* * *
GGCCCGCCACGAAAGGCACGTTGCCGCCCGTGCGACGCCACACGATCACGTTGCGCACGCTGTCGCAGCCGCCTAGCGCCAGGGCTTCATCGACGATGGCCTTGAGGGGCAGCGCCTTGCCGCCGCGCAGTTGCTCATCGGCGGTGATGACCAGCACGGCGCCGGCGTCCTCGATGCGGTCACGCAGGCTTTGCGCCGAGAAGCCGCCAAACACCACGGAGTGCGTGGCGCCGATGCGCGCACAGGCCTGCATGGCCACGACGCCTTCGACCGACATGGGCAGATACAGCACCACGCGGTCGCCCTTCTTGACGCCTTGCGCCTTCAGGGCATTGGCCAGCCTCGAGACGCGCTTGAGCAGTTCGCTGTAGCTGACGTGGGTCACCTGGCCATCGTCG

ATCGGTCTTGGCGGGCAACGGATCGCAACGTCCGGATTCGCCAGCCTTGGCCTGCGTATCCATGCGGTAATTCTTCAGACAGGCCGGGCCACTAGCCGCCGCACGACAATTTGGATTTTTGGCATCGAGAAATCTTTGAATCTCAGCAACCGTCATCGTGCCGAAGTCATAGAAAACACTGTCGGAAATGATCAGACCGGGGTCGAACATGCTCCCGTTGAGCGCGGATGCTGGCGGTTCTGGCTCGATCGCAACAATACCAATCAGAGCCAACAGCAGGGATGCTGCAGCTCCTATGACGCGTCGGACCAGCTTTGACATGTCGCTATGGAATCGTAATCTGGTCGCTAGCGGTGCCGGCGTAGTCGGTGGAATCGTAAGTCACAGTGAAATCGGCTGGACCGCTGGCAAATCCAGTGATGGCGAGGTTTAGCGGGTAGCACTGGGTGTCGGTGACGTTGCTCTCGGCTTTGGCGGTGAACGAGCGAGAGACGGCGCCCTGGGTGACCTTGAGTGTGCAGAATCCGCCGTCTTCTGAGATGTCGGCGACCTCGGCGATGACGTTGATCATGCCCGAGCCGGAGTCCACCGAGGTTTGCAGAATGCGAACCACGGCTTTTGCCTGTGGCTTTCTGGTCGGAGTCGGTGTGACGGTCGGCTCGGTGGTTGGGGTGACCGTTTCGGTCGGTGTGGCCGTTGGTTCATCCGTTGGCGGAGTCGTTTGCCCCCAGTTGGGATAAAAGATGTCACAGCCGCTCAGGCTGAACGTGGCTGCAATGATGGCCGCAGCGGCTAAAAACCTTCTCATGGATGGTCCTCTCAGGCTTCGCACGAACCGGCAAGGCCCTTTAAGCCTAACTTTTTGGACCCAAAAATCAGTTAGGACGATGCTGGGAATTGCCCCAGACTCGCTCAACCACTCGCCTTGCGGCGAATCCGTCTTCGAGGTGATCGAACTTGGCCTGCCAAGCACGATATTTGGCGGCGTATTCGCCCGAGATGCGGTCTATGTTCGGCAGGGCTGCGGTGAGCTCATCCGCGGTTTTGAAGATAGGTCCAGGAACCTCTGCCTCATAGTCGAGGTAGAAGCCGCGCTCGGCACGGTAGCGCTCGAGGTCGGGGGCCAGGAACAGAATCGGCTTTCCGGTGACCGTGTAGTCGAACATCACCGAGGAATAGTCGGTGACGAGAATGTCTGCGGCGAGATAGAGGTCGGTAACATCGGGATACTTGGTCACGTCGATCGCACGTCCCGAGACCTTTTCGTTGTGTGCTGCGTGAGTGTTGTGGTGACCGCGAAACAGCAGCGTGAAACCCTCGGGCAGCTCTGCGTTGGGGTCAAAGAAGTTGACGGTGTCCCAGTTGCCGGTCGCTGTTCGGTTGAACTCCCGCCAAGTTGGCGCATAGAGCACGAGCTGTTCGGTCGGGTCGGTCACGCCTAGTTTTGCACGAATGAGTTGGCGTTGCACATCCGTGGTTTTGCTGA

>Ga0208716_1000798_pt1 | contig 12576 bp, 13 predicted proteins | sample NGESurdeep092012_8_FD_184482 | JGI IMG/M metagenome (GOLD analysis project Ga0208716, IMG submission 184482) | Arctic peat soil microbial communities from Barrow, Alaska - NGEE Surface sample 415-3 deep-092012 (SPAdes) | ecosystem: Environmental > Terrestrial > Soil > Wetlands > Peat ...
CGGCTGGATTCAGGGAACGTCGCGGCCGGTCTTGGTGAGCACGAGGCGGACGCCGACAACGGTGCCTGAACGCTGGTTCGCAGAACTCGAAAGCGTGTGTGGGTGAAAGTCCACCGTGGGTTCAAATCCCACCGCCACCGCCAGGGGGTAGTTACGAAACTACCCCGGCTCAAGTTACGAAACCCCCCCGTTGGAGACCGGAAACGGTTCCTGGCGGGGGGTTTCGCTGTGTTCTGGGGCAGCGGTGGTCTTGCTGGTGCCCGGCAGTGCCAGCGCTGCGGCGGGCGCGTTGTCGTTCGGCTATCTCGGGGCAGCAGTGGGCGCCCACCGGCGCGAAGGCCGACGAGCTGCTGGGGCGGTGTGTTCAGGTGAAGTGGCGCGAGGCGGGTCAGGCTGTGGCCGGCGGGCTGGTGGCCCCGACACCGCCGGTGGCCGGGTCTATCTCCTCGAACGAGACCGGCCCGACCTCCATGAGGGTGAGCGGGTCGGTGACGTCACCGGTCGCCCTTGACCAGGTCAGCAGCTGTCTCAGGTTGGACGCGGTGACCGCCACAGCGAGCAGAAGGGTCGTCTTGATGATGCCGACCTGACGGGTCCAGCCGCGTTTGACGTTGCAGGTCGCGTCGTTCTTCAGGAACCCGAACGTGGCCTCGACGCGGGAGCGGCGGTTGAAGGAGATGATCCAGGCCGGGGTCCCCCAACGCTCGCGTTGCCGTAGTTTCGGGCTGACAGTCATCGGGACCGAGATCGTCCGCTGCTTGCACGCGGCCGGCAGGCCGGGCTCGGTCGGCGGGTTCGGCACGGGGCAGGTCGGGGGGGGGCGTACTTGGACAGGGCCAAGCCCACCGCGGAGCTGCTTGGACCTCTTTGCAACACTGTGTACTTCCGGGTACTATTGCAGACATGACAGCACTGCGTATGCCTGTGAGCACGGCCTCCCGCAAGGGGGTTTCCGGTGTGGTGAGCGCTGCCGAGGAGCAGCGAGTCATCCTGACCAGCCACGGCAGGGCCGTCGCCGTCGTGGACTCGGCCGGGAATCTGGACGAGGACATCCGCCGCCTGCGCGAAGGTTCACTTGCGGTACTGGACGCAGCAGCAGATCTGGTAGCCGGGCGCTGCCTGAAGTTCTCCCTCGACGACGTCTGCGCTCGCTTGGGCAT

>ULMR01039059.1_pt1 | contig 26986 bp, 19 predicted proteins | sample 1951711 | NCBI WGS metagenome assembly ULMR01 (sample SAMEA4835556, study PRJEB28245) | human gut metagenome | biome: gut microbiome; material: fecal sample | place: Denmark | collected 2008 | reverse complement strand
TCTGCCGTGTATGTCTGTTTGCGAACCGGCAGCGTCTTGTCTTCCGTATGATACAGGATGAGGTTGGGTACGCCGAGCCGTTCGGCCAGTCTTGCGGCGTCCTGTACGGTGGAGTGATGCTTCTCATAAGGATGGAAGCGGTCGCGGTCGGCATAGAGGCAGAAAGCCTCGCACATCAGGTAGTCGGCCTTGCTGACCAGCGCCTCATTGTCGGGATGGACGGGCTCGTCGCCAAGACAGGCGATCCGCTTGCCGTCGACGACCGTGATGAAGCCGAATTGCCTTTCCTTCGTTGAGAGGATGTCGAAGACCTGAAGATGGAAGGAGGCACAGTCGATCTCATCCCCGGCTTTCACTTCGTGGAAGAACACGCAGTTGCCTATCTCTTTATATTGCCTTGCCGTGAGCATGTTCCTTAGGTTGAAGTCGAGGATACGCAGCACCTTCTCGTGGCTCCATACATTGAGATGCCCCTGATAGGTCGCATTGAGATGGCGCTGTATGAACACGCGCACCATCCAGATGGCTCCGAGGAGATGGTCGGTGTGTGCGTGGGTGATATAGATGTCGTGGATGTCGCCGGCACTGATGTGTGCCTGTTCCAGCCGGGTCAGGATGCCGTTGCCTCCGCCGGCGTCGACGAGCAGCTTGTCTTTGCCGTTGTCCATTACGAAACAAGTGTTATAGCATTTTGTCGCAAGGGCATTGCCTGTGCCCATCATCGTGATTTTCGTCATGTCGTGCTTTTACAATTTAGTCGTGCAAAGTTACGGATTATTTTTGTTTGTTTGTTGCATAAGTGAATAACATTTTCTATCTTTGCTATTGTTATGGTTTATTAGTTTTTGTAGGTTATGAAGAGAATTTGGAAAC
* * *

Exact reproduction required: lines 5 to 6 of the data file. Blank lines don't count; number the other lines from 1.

>ULMR01039059.1_pt1 | contig 26986 bp, 19 predicted proteins | sample 1951711 | NCBI WGS metagenome assembly ULMR01 (sample SAMEA4835556, study PRJEB28245) | human gut metagenome | biome: gut microbiome; material: fecal sample | place: Denmark | collected 2008 | reverse complement strand
TCTGCCGTGTATGTCTGTTTGCGAACCGGCAGCGTCTTGTCTTCCGTATGATACAGGATGAGGTTGGGTACGCCGAGCCGTTCGGCCAGTCTTGCGGCGTCCTGTACGGTGGAGTGATGCTTCTCATAAGGATGGAAGCGGTCGCGGTCGGCATAGAGGCAGAAAGCCTCGCACATCAGGTAGTCGGCCTTGCTGACCAGCGCCTCATTGTCGGGATGGACGGGCTCGTCGCCAAGACAGGCGATCCGCTTGCCGTCGACGACCGTGATGAAGCCGAATTGCCTTTCCTTCGTTGAGAGGATGTCGAAGACCTGAAGATGGAAGGAGGCACAGTCGATCTCATCCCCGGCTTTCACTTCGTGGAAGAACACGCAGTTGCCTATCTCTTTATATTGCCTTGCCGTGAGCATGTTCCTTAGGTTGAAGTCGAGGATACGCAGCACCTTCTCGTGGCTCCATACATTGAGATGCCCCTGATAGGTCGCATTGAGATGGCGCTGTATGAACACGCGCACCATCCAGATGGCTCCGAGGAGATGGTCGGTGTGTGCGTGGGTGATATAGATGTCGTGGATGTCGCCGGCACTGATGTGTGCCTGTTCCAGCCGGGTCAGGATGCCGTTGCCTCCGCCGGCGTCGACGAGCAGCTTGTCTTTGCCGTTGTCCATTACGAAACAAGTGTTATAGCATTTTGTCGCAAGGGCATTGCCTGTGCCCATCATCGTGATTTTCGTCATGTCGTGCTTTTACAATTTAGTCGTGCAAAGTTACGGATTATTTTTGTTTGTTTGTTGCATAAGTGAATAACATTTTCTATCTTTGCTATTGTTATGGTTTATTAGTTTTTGTAGGTTATGAAGAGAATTTGGAAAC